Br. Anthony Kowalczyk
May 6, 2013
WESTERN CATHOLIC REPORTER
A modest, shy man, Oblate Brother Anthony Kowalczyk must be puzzled by all the fuss the Church and the faithful are making about him.
Books on his life have been written. Schools and convents bear his name. People pray to him for favours. Many visit his grave at the Oblate Cemetery in St. Albert and recently the Vatican declared him venerable, which puts the beloved brother just two miracles away from sainthood.
Now a group of his followers is planning to erect a life-size bronze statue of Brother Anthony at Saint Jean College, the institution where he served as handyman for 36 years.
The project has been in the works for 12 years but began to take shape in 2008, during the celebration of Saint Jean's centennial.
Originally, a group of students and staff, as well as members of the francophone and Polish communities, wanted to create a memorial park honouring the beloved brother and the work done at the college by Oblates of Mary Immaculate.
A statue of the brother was part of the original plan but the group failed to find backers for the project and it went dormant.
In 2008, however, the project got new life when the group lined up the help of former college dean Frank McMahon, who eventually became the project coordinator.
Soon the whole college was on board, as well as the University of Alberta and the Alberta government, which eventually gave a grant for the project.
At this point the group revised its plans and decided the best way to honour the Oblates was to erect a statue of Brother Anthony "because he represents in an eminent way the virtues of the Oblates," McMahon said.
So the committee went ahead and commissioned the statue, which is now complete. It will be erected on the campus this fall.
The total cost of the project is about $250,000, which has been largely raised through private donations. The Knights of Columbus is one major donor. The project is still short about $20,000, which the committee is currently fundraising.
Brother Anthony worked at the college from its establishment in 1911 until his death in 1947 and, as the group sees it, "he was a heroic example of the Oblate ideal of total service to the people, especially the poor."
The statue is currently sitting in the studio of local artist Danek Mozdzenski. His work includes the Nellie McClung sculpture on the Victoria Promenade, the Edmonton Firemen sculpture "Rescue" at the Walterdale Playhouse and the Lester B. Pearson statue on Parliament Hill in Ottawa.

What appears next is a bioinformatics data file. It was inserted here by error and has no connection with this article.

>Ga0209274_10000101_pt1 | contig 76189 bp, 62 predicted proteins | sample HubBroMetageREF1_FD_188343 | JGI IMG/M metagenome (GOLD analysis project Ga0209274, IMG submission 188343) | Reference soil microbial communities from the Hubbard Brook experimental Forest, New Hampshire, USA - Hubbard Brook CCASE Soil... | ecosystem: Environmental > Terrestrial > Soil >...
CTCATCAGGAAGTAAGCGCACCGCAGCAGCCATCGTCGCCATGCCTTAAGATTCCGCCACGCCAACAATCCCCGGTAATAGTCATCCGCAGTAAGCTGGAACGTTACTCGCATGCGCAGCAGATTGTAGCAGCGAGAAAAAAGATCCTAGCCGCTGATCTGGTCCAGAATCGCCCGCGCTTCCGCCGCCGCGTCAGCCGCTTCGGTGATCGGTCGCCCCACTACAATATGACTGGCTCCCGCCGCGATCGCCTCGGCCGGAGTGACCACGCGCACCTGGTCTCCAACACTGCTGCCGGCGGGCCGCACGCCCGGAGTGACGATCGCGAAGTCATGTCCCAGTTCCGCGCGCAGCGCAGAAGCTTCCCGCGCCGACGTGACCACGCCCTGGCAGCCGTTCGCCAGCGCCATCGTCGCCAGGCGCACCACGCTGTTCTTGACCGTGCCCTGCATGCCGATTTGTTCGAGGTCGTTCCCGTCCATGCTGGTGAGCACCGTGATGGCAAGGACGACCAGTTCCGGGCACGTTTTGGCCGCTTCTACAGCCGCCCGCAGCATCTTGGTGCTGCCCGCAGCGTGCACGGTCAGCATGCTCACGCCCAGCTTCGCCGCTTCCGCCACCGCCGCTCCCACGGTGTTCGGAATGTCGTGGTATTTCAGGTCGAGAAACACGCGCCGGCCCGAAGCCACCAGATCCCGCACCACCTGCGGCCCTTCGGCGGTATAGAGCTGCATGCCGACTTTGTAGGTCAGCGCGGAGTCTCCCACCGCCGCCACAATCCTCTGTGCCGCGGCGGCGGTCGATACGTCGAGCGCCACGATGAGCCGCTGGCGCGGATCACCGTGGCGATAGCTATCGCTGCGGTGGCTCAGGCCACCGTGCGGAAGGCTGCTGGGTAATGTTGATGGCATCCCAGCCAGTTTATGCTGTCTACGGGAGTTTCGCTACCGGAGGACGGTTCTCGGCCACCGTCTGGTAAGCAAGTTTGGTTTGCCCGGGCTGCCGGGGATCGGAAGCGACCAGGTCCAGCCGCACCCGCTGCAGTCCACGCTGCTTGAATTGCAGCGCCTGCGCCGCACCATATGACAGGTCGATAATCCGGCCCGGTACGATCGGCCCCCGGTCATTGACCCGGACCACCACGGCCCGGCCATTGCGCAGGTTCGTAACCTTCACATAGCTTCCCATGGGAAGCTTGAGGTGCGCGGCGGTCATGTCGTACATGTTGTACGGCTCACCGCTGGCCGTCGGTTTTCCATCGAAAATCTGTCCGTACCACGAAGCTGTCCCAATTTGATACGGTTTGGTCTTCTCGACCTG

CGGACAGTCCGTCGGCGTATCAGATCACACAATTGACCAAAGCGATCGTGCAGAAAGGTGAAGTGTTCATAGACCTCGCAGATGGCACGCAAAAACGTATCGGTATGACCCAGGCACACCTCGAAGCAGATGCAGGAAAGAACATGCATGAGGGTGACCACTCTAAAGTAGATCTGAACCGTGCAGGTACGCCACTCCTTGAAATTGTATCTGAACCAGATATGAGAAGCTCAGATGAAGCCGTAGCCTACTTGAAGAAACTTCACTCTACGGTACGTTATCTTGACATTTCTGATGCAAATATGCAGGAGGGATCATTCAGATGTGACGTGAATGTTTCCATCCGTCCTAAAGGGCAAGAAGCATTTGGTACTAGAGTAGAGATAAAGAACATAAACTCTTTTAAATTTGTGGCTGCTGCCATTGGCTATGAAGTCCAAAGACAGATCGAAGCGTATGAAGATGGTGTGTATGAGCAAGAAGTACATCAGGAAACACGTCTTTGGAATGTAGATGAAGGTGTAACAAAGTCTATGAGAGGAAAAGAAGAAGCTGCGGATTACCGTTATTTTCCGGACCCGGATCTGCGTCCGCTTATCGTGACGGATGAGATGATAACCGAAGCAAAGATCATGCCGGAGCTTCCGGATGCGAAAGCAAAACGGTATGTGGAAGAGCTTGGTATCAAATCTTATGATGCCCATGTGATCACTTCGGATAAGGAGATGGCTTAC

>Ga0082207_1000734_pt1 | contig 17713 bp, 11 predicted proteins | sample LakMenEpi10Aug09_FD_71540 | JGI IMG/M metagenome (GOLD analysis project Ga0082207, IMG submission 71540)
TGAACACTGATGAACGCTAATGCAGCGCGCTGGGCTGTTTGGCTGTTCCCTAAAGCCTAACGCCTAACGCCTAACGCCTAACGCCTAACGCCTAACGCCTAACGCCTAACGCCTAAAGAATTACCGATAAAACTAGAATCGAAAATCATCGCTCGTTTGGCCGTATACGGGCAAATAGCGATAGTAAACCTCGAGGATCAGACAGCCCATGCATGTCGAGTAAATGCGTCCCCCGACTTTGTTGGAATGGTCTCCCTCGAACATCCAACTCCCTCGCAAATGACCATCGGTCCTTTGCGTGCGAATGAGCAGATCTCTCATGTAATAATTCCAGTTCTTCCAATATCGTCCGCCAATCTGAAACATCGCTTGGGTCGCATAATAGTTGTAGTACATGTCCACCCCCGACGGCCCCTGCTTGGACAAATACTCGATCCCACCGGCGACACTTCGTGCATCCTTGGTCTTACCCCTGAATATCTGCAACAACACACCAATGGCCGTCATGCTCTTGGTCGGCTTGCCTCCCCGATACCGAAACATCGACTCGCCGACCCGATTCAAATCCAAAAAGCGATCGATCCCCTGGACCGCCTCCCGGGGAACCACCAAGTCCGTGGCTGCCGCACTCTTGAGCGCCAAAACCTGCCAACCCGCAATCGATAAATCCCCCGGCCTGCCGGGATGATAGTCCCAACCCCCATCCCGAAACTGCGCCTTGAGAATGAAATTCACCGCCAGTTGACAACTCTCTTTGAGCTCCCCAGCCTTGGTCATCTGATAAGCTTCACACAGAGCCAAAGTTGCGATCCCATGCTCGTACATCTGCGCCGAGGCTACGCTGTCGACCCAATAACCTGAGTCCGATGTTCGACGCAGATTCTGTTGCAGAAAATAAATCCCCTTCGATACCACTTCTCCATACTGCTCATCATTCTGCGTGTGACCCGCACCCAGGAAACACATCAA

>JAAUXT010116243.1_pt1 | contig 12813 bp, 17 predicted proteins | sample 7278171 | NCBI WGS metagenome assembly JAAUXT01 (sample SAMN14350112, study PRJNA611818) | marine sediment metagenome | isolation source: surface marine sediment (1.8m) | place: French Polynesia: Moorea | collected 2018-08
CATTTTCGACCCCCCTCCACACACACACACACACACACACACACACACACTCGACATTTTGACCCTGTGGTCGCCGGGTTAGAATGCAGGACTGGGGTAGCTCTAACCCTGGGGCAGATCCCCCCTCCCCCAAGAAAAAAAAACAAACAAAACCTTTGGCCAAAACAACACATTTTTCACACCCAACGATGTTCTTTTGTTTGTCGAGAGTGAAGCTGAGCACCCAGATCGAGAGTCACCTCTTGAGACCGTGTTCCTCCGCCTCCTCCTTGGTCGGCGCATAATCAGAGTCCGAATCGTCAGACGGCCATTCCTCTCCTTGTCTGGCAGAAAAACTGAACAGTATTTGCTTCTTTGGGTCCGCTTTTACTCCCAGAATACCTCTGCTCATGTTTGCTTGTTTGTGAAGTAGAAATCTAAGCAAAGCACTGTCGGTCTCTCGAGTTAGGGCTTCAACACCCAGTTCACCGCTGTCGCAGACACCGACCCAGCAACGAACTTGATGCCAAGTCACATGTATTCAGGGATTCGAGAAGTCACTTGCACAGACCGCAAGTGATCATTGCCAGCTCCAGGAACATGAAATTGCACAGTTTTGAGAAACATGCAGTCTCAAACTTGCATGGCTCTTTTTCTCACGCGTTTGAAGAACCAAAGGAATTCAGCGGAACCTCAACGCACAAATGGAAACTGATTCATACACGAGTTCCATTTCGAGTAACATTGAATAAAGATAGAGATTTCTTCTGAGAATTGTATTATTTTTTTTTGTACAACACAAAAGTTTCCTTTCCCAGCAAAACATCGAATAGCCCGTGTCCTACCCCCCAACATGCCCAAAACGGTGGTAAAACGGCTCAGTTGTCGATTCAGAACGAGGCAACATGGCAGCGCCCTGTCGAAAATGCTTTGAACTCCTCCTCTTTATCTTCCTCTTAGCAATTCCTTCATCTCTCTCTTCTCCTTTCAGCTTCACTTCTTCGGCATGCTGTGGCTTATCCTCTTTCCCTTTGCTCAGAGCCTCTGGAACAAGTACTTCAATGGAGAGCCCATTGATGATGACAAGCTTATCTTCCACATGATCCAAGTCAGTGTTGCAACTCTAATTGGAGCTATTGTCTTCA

McMahon said the statue was made life size because Brother Anthony was a modest man who didn't stand above the people. The five-foot, seven-inch statue, which was Anthony's height, will stand on a 12-inch base and will be above the level of the snow most of the time.
"It's very approachable," he said of the statue. "If you are six foot one, you'll be at the same height, more or less, as Brother Anthony."
McMahon met Brother Anthony as a child. He was five years old and his father took him to Saint Jean to pay the fees for his brother who was a student at the college. "We went to the garden to look for him and Brother Anthony was there and gave me a tomato in his hook. I still remember it. He had a big grin on his face because I was frightened of him."
McMahon served as a professor and dean at the college until he retired in 2002. He is now in charge of the college's Heritage Department, which is why the college asked him to coordinate the Brother Anthony Project.
Currently, there are about 10 people on the project committee, including Archbishop Richard Smith, its chair, and architect Jan Pierzchajlo, who was one of those who first thought of the project.
It all began 12 years ago when a friend of his took him to the Lourdes grotto that Brother Anthony built on the campus and asked Pierzchajlo to help improve it.
"So we ended up essentially coming up with a concept to develop a memorial park for Brother Anthony and, as part of that, we talked about a statue in his honour," he recalled.
The pair tried to find some champions for this idea but was unsuccessful. Things changed seven years later when the college was celebrating its centennial and Frank McMahon found out about the project. "He got excited about it and said, 'Maybe we should do this.'"
The memorial park has been dropped for the time being, but Pierzchajlo said it may still happen. "We are trying to talk to the university to see if they'll participate in that."
Pierzchajlo said the statue, which portrays Brother Anthony standing with a serene look on his face, will be placed behind the historic campus buildings facing the grotto he built. It will be close to the ravine, near a water feature built a year or so ago.
A plaque will be installed explaining who Brother Anthony was "and we are still debating whether there will be lighting or not."